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2 January 2015 by Jenn Granger

Congratulations, if you’re reading this you have survived Christmas, New Year, and an ungodly amount of food, drink and family. So, back in the real world (oh hello real world), let’s find out what’s been happening!


Fingerprint cloning from pictures

Previously, the most we might’ve had to worry about from pictures was whether we’re smiling weirdly, or have our eyes closed. Well, turns out they’re now providing a new frontier in hacking. Hackers have managed to clone a German politician’s fingerprint from a photo of her taken at a conference. Jan Krissler – a member of the Chaos Computer Club (CCC) hacker network – said he replicated the print of the German defence minister using photos taken from a ‘standard camera’; there was no crazy fancy tech involved (on the side of the photo itself at least!). This seems to be the first time print stealing has been done without a physical print taken off another item.

Fingerprint biometrics are now generally thought of as pretty insecure (although Apple and Samsung both use fingerprint recognition tech for security), and this kind of thing doesn’t help; the future is more likely to be in finger vein recognition – which Barclays introduced earlier this year – and other things that would be harder to forge. Krissler said that politicians will “probably wear gloves in public in future” after hearing about this.

Sony PlayStation back online

Over Xmas many of you may have gotten up early, unwrapped a new PlayStation and been excited to test it out… and instead been given the gift of downtime when the network (and Xbox Live’s too) was knocked offline by hackers. Earlier this week PlayStation got back up and running after three days offline, although there might still be some small interruptions to account for all the eager users who got PS4s for Xmas.

The Russian hacker group ‘Lizard Squad’ launched the DDoS attack against the network; which is where the victim is flooded with traffic from the hacker to overload their servers (we offer DDoS protection if you’re worried about this yourself). The group said the motivation was to get them some fame, and also raise awareness of how little security some companies have. They also might have been the rascals that helped pass on information to the Guardians of Peace group that attacked Sony’s internal network. Kim DotCom and the Anonymous group have now talked with Lizard Squad and say it’s agreed not to launch any more attacks on the networks.

The price for lying on Facebook – your mental health

According to The Independent, a poll has found that two thirds of internet users tinker with the truth about themselves online; sometimes small things – like what they’re doing – to pretty hefty things, like inventing relationships. As well as this, a whopping fifth of 18-24 year olds say their online profile is absolutely nothing like their real life. But apparently it causes more hassle than it’s probably worth, as keeping up with the lies is a hassle and often not possible (three out of ten users said they couldn’t keep up with this fake version of themselves they put online). It can also confuse the users themselves, and they get mixed up between reality and what they’ve written online.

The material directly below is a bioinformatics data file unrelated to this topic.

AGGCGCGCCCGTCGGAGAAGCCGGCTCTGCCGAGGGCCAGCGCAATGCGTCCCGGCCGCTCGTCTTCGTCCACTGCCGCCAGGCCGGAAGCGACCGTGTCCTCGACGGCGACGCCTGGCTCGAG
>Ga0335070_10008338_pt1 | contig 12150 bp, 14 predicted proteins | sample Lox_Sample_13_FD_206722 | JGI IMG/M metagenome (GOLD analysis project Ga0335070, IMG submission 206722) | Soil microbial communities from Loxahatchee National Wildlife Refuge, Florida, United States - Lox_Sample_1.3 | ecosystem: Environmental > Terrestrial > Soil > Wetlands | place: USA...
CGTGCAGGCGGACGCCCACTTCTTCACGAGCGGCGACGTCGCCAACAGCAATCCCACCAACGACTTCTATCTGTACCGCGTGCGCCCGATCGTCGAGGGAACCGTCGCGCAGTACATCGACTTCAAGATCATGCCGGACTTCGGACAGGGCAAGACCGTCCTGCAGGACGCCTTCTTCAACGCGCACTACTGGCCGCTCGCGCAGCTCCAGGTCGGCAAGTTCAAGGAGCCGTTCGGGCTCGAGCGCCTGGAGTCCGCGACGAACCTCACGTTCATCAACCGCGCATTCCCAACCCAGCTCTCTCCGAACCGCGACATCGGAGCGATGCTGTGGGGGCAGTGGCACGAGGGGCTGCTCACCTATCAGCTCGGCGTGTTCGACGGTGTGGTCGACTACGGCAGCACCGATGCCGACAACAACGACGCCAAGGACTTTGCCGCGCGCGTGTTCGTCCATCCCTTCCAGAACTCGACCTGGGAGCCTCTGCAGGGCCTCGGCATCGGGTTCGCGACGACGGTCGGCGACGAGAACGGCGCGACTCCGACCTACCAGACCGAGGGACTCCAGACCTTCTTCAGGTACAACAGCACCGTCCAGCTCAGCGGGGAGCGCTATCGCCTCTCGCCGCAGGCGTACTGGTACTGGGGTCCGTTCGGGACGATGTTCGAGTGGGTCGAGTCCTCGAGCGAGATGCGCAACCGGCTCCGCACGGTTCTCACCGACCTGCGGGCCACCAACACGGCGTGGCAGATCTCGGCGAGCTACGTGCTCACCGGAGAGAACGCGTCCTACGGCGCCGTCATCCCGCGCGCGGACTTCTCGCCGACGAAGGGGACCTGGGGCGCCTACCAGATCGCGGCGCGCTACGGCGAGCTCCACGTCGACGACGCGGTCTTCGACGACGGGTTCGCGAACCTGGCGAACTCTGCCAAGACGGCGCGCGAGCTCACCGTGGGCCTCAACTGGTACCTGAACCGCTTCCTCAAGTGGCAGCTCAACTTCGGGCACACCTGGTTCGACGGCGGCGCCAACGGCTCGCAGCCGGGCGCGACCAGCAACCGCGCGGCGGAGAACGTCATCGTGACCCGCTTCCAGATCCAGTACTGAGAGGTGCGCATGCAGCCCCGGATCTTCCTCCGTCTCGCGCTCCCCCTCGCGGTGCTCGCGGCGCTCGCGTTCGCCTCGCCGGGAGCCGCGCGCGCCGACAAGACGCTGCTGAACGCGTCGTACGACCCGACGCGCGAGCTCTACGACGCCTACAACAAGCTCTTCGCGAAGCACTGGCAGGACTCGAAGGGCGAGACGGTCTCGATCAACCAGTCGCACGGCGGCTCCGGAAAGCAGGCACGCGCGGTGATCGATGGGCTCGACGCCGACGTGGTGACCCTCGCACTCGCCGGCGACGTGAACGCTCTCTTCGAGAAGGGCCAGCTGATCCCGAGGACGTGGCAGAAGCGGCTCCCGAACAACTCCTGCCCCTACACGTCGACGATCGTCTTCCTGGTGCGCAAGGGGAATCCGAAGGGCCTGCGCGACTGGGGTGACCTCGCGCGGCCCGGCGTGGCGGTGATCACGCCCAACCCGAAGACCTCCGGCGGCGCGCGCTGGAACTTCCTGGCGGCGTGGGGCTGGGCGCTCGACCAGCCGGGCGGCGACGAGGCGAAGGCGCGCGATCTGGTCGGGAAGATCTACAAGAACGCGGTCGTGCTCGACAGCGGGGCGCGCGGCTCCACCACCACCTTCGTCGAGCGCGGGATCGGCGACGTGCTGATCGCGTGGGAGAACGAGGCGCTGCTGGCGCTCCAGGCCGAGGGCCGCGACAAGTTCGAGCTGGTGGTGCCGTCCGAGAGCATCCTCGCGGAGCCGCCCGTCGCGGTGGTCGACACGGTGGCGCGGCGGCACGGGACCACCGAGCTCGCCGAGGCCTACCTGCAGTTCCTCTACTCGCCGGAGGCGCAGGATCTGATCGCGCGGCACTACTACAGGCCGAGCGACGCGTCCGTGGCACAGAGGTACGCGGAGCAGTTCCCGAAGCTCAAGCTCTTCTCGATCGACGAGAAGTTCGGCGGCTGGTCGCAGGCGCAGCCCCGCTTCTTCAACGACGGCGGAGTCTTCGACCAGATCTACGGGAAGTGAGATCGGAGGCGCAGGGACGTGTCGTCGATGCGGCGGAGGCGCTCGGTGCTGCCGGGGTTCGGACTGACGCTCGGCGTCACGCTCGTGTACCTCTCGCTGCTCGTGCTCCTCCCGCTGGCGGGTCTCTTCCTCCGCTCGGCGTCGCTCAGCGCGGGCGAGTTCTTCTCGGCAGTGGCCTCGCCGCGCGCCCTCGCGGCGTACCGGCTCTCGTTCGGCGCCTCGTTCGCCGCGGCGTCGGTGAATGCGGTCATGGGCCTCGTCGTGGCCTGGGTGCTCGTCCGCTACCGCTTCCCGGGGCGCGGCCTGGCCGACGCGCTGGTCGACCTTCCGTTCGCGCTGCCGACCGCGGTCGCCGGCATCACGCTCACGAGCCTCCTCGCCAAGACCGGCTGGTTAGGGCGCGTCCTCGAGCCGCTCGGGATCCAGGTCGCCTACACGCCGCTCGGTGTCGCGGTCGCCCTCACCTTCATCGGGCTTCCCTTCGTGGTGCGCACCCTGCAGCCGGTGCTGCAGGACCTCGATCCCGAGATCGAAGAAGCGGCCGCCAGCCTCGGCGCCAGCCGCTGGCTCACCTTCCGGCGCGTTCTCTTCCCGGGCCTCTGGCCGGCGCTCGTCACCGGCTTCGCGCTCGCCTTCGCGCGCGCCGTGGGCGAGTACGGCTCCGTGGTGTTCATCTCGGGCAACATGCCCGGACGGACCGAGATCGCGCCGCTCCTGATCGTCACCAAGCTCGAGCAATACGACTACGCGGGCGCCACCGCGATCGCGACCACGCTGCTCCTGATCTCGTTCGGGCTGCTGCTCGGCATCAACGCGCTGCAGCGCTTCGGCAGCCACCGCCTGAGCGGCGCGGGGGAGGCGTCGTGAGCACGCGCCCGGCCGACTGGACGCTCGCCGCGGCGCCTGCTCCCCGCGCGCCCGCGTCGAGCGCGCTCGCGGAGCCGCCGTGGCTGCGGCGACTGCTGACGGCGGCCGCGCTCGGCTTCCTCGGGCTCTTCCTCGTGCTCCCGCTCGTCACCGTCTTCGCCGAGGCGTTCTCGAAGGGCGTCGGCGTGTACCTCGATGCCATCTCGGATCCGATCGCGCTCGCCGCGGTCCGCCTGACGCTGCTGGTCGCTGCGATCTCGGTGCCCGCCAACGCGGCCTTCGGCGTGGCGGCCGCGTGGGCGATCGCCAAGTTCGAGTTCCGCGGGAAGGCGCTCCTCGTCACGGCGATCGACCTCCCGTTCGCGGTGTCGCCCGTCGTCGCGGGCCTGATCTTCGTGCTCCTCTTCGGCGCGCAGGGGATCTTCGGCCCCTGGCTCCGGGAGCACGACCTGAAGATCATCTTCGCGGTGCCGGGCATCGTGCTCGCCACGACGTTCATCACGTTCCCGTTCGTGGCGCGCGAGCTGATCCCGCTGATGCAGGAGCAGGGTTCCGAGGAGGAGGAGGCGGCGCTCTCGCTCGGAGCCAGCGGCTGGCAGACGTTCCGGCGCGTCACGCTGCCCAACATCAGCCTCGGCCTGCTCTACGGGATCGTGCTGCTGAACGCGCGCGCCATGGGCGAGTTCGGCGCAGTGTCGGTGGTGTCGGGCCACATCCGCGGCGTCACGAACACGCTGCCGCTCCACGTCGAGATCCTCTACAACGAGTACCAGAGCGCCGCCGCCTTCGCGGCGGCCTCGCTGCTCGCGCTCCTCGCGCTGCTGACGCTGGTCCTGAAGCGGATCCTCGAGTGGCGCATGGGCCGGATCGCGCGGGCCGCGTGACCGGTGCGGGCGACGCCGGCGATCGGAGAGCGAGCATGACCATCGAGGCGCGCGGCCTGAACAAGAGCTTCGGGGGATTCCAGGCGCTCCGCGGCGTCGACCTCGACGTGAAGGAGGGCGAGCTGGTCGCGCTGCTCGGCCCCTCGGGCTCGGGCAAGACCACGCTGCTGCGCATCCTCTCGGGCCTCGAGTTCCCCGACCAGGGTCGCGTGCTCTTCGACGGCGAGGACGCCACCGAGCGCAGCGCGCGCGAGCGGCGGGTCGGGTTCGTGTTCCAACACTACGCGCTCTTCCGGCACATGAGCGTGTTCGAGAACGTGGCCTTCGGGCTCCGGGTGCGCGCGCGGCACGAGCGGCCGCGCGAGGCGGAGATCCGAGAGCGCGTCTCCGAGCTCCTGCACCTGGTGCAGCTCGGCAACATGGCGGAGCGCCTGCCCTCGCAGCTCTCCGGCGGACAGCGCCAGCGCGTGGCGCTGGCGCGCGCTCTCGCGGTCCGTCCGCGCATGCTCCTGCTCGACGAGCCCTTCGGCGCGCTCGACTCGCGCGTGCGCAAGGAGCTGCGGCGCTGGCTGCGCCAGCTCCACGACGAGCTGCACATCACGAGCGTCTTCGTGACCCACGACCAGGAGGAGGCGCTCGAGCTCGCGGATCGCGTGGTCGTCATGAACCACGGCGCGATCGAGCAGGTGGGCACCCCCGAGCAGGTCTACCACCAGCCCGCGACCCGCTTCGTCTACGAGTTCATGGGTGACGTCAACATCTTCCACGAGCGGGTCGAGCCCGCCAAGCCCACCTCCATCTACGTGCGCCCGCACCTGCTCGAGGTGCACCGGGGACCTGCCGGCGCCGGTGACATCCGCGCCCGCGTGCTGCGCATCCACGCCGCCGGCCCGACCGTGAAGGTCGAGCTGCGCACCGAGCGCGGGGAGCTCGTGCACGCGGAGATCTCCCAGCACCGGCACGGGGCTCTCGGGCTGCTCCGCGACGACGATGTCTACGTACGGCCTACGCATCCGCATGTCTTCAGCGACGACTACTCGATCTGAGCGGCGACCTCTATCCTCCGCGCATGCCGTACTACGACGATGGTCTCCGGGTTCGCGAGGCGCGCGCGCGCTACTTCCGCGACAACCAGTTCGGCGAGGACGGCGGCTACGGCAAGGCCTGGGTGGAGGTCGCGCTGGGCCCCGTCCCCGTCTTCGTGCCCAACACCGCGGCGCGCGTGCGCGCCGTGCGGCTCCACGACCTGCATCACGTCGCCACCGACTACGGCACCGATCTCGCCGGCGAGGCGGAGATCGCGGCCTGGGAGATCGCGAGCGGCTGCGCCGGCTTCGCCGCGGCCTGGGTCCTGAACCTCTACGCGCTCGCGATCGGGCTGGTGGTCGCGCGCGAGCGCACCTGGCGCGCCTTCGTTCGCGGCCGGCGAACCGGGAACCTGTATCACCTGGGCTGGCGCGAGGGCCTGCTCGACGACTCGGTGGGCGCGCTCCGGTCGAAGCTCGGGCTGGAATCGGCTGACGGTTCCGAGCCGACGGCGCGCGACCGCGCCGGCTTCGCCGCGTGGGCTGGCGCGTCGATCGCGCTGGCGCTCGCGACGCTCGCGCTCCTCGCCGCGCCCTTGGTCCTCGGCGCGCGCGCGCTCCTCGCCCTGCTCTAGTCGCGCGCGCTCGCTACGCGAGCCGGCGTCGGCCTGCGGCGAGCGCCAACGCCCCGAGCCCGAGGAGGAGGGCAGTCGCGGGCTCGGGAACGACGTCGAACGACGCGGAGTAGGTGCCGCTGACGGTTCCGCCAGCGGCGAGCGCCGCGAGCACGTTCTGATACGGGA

A psychologist talking about the effects that this can have says it’s understandable but can cause problems, as we can lose ourselves to this online version, and may not recognise ourselves any more. This can cause all sorts of not-fun feelings, like guilt, paranoia and alienation. So, although it’s tempting to turn your Friday night on the sofa with Ben and Jerry’s and a trashy film into an amazing night out (on Facebook at least), maybe best just to ‘fess up, or leave it well alone!

Drones reach new heights

You can buy your dad a drone for Xmas, cause havoc with them near aeroplanes, and at some point potentially receive your deliveries via them – but the next step for the tech right now looks like it will be drone helicopters, brought to you by the US Navy.

The first unmanned helicopters have been successfully landed on small fast-moving destroyer vessels for the first time, which is pretty dexterous work! The Navy says they won’t use them for warfare though – it’s more likely to be carrying heavy items and rescue missions. Emerging tech like this has so much potential, let’s hope it’s used for the power of good!

This nan was not happy with her new iPhone, until…

What have you seen this week that’s worth sharing?

Have a great first weekend of 2015!